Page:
Author Topic: Thin culture after washing  (Read 790 times)

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Offline JWhy

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  • Location: Rochester, NY
Thin culture after washing
« on: October 26, 2011, 01:45:22 PM »
Hello Everyone,

This is my second post as a new member so be kind...  ;D

I've been making home pizza for >20 years and recently got a bug to revamp my entire process including the use of natural starters and a hijacked electric oven (tricking the thermocouple, cleaning cycle, etc).  I'm an engineer by trade so of course, I must create a starter from scratch just to see if I can do it.  The oven is another matter (my wife and kids think I've good mad).

The first attempt to make a home grown culture wasn't so successfully.  I tried a (well known) method using a few store bought grapes.  The first two days were fine but on the third day, I came downstairs to my wife saying one of my basset hounds got sick by the back door (not unusual!).  She threw the carpet runner outside (thinking it was that) but it didn't cure the problem - of course.  I have to admit it was pretty bad.  Anyhow, my culture was on the counter brewing away and I removed the lid to feed it.  OMG - run away!  Even the dogs flipped out.  Down the drain and back to the drawing board.

My second attempt was more successful using a method I found on http://www.thefreshloaf.com/ .  Pretty simple with just flour, water, and pineapple juice.  I managed to create what I think is a pretty good culture with a nice sour smell.  I've used it a few times with decent taste but the problem I'm finding is there just isn't enough leavening power.   I keep it in the refrig most of the time (due to my frequent business travel) and extract a portion 2-3 days and begin the feeding process getting ready for pizza day.  Well, I haven't used the culture in a few weeks (but did feed it ~1 Tbs flour & 1Tbs water during this period) and what I'm finding now is I can't get it activated very well.  Also, the smell is a bit off (not bad, just different than I remember).  There's no hooch developing in the jar during cold storage.  The consistency is a bit "dense" but I think it's pretty close to ~100% hydration based on my feeding regiment since creation.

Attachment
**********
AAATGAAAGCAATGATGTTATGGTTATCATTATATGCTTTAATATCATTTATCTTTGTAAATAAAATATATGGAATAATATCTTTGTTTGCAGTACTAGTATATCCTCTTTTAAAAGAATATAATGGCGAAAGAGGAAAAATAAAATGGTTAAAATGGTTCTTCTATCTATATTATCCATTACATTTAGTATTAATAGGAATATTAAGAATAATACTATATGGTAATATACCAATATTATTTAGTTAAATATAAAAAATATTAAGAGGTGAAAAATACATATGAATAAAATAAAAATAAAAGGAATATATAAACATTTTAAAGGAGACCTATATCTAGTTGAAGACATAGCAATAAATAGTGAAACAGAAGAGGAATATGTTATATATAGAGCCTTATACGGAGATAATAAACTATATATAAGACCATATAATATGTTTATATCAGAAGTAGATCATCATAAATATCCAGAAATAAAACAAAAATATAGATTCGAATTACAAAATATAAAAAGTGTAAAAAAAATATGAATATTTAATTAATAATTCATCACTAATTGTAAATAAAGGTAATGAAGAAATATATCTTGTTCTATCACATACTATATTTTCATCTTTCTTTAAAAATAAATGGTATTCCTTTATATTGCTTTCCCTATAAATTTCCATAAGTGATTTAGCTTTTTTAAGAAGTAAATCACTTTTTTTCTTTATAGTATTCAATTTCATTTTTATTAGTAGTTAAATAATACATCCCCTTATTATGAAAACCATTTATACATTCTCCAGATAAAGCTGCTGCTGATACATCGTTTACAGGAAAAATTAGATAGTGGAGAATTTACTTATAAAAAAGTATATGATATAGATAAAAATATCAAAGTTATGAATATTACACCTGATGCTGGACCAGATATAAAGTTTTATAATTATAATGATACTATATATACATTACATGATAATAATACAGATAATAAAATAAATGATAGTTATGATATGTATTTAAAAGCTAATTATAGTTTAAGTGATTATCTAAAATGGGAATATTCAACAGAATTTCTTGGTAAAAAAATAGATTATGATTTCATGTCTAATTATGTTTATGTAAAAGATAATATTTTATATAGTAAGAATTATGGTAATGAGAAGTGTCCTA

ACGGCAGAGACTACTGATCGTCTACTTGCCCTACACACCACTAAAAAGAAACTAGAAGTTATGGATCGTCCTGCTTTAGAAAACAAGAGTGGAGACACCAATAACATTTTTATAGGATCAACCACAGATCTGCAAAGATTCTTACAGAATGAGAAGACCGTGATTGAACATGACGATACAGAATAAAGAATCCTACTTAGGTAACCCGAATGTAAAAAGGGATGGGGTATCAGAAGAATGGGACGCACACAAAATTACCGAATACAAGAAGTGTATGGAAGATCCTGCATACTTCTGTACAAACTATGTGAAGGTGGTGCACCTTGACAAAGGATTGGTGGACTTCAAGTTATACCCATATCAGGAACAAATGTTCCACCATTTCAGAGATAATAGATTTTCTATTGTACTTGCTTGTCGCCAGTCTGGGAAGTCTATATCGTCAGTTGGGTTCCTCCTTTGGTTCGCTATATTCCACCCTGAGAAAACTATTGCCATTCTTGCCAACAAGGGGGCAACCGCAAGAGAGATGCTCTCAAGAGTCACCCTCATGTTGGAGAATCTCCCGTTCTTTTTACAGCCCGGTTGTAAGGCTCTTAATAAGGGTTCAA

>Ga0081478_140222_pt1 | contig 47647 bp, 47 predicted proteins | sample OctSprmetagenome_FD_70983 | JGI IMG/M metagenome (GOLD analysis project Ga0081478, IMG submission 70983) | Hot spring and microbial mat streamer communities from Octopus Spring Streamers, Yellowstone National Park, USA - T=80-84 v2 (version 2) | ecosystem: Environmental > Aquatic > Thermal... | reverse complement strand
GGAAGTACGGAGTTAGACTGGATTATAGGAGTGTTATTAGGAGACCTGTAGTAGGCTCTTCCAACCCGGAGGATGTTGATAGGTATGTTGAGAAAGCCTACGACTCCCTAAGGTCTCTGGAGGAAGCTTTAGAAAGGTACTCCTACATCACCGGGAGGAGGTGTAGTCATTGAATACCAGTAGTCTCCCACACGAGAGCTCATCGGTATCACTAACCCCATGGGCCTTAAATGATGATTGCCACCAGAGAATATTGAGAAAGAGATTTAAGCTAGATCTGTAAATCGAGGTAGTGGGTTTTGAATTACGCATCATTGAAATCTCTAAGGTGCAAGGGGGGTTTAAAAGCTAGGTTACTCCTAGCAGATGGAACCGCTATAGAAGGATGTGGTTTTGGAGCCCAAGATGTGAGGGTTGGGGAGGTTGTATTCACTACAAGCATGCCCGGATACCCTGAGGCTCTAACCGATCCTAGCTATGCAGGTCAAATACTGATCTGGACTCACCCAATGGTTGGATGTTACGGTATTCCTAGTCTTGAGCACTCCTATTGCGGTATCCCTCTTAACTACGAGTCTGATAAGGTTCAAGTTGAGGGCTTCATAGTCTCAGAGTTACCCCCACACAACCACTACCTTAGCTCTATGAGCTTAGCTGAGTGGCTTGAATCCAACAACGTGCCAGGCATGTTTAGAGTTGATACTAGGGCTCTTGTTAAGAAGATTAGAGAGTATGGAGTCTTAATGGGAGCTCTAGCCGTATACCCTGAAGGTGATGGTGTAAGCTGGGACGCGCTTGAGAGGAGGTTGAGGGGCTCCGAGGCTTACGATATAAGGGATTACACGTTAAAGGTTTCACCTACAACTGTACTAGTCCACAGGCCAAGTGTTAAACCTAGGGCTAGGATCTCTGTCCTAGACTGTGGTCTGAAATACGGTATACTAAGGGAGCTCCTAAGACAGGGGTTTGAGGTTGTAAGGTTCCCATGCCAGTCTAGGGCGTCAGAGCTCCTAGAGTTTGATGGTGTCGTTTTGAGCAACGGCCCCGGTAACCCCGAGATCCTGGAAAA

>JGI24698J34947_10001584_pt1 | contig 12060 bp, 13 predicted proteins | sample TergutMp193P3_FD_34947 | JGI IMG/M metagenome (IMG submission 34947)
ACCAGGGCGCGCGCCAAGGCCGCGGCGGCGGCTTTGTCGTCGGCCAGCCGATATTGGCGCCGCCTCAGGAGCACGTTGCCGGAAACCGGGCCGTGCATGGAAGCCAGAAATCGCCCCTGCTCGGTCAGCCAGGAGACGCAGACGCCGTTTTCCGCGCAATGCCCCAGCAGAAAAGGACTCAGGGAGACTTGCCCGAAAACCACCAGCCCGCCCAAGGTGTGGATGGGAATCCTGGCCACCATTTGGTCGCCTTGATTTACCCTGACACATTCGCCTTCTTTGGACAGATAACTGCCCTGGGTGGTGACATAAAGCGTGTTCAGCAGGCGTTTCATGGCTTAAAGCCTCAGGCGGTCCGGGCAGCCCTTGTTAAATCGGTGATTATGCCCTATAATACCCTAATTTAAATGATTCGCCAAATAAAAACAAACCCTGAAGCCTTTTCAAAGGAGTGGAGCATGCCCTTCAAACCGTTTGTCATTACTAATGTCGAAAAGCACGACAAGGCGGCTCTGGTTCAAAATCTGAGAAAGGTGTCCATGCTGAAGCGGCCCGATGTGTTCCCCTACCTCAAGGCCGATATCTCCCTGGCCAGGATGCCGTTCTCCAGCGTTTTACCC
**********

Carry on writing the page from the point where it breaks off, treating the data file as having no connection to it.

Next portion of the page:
So, I thought to get the activity started again I'd wash it.  This leads to a question.

The washing process states to first remove 1 cup of culture and add 3 cups of warm water (filtered).  Stir vigorously and discard all but 1 cup.  Then feed 2/3 cups flour and enough water(~1/2 cup) to create a thick batter .  So here's the question.  After diluting the culture 3:1 and adding the flour the consistency is pretty thin.  Nothing close to 100% hydration and not what I would call a "thick batter".  This is before adding the 1/2 cup water so what's the deal?

I don't see how to get back to 100% hydration unless I severally restrict the amount of water added during the subsequent feedings.

Is this normal?  I'm I missing something?

Thanks everyone.  I'm happy I found this awesome site!!!!

~jeff

BTW: I just started to activate of a new Ischia culture from sourdough international.  It should be interesting to see how it compares.  Hopefully I don't need to wash it though!
 








Offline barryvabeach

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  • Posts: 589
Re: Thin culture after washing
« Reply #1 on: November 11, 2011, 05:37:07 PM »
I used the pinneapple juice method to make a  starter last year, and it worked pretty well.  Usually, I would take it out of the fridge, and feed it twice a day, for a day or two before using, and it seemed to work okay for me.  Never had to wash it, so can't help with that.  I got Ischia starter a while back and have been using that exclusively for some time, it seems to recover quicker from the fridge - maybe 2 feedings, though I never did a direct comparison, so I am guessing from memory.